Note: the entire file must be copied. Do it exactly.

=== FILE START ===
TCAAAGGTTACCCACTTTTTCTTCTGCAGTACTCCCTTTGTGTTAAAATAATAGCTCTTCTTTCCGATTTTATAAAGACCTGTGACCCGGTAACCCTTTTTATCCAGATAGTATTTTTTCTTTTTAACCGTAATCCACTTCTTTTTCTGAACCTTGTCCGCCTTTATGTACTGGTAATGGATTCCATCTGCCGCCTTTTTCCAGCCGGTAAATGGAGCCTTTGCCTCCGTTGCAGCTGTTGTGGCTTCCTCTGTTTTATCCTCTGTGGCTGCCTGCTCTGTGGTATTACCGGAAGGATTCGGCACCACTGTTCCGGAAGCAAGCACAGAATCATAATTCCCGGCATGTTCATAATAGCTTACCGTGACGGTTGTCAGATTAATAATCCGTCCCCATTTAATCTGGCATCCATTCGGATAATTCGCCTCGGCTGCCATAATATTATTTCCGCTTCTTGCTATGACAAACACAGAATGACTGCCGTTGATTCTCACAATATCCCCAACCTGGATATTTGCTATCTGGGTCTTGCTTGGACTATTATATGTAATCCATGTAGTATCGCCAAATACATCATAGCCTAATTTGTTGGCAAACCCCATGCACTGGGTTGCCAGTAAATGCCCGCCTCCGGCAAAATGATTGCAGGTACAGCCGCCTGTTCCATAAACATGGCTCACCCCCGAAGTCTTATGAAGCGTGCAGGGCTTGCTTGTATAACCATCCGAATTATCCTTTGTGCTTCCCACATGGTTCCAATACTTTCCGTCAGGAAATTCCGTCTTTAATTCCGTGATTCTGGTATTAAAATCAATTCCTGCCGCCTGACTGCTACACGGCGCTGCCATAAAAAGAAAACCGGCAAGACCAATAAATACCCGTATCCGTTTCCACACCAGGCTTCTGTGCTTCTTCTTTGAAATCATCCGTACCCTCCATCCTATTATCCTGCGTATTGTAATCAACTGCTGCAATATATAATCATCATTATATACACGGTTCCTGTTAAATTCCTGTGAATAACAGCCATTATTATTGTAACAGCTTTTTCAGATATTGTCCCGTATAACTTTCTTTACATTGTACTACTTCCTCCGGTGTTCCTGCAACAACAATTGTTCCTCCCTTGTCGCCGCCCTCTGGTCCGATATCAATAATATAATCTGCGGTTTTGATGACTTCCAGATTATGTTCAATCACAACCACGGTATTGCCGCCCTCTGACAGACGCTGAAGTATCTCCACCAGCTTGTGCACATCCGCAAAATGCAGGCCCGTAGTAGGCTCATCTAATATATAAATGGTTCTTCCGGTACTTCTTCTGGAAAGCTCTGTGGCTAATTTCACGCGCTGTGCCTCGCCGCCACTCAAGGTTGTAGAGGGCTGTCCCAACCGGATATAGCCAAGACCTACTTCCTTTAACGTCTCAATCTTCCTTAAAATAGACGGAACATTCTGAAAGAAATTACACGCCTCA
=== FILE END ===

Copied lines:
TCAAAGGTTACCCACTTTTTCTTCTGCAGTACTCCCTTTGTGTTAAAATAATAGCTCTTCTTTCCGATTTTATAAAGACCTGTGACCCGGTAACCCTTTTTATCCAGATAGTATTTTTTCTTTTTAACCGTAATCCACTTCTTTTTCTGAACCTTGTCCGCCTTTATGTACTGGTAATGGATTCCATCTGCCGCCTTTTTCCAGCCGGTAAATGGAGCCTTTGCCTCCGTTGCAGCTGTTGTGGCTTCCTCTGTTTTATCCTCTGTGGCTGCCTGCTCTGTGGTATTACCGGAAGGATTCGGCACCACTGTTCCGGAAGCAAGCACAGAATCATAATTCCCGGCATGTTCATAATAGCTTACCGTGACGGTTGTCAGATTAATAATCCGTCCCCATTTAATCTGGCATCCATTCGGATAATTCGCCTCGGCTGCCATAATATTATTTCCGCTTCTTGCTATGACAAACACAGAATGACTGCCGTTGATTCTCACAATATCCCCAACCTGGATATTTGCTATCTGGGTCTTGCTTGGACTATTATATGTAATCCATGTAGTATCGCCAAATACATCATAGCCTAATTTGTTGGCAAACCCCATGCACTGGGTTGCCAGTAAATGCCCGCCTCCGGCAAAATGATTGCAGGTACAGCCGCCTGTTCCATAAACATGGCTCACCCCCGAAGTCTTATGAAGCGTGCAGGGCTTGCTTGTATAACCATCCGAATTATCCTTTGTGCTTCCCACATGGTTCCAATACTTTCCGTCAGGAAATTCCGTCTTTAATTCCGTGATTCTGGTATTAAAATCAATTCCTGCCGCCTGACTGCTACACGGCGCTGCCATAAAAAGAAAACCGGCAAGACCAATAAATACCCGTATCCGTTTCCACACCAGGCTTCTGTGCTTCTTCTTTGAAATCATCCGTACCCTCCATCCTATTATCCTGCGTATTGTAATCAACTGCTGCAATATATAATCATCATTATATACACGGTTCCTGTTAAATTCCTGTGAATAACAGCCATTATTATTGTAACAGCTTTTTCAGATATTGTCCCGTATAACTTTCTTTACATTGTACTACTTCCTCCGGTGTTCCTGCAACAACAATTGTTCCTCCCTTGTCGCCGCCCTCTGGTCCGATATCAATAATATAATCTGCGGTTTTGATGACTTCCAGATTATGTTCAATCACAACCACGGTATTGCCGCCCTCTGACAGACGCTGAAGTATCTCCACCAGCTTGTGCACATCCGCAAAATGCAGGCCCGTAGTAGGCTCATCTAATATATAAATGGTTCTTCCGGTACTTCTTCTGGAAAGCTCTGTGGCTAATTTCACGCGCTGTGCCTCGCCGCCACTCAAGGTTGTAGAGGGCTGTCCCAACCGGATATAGCCAAGACCTACTTCCTTTAACGTCTCAATCTTCCTTAAAATAGACGGAACATTCTGAAAGAAATTACACGCCTCA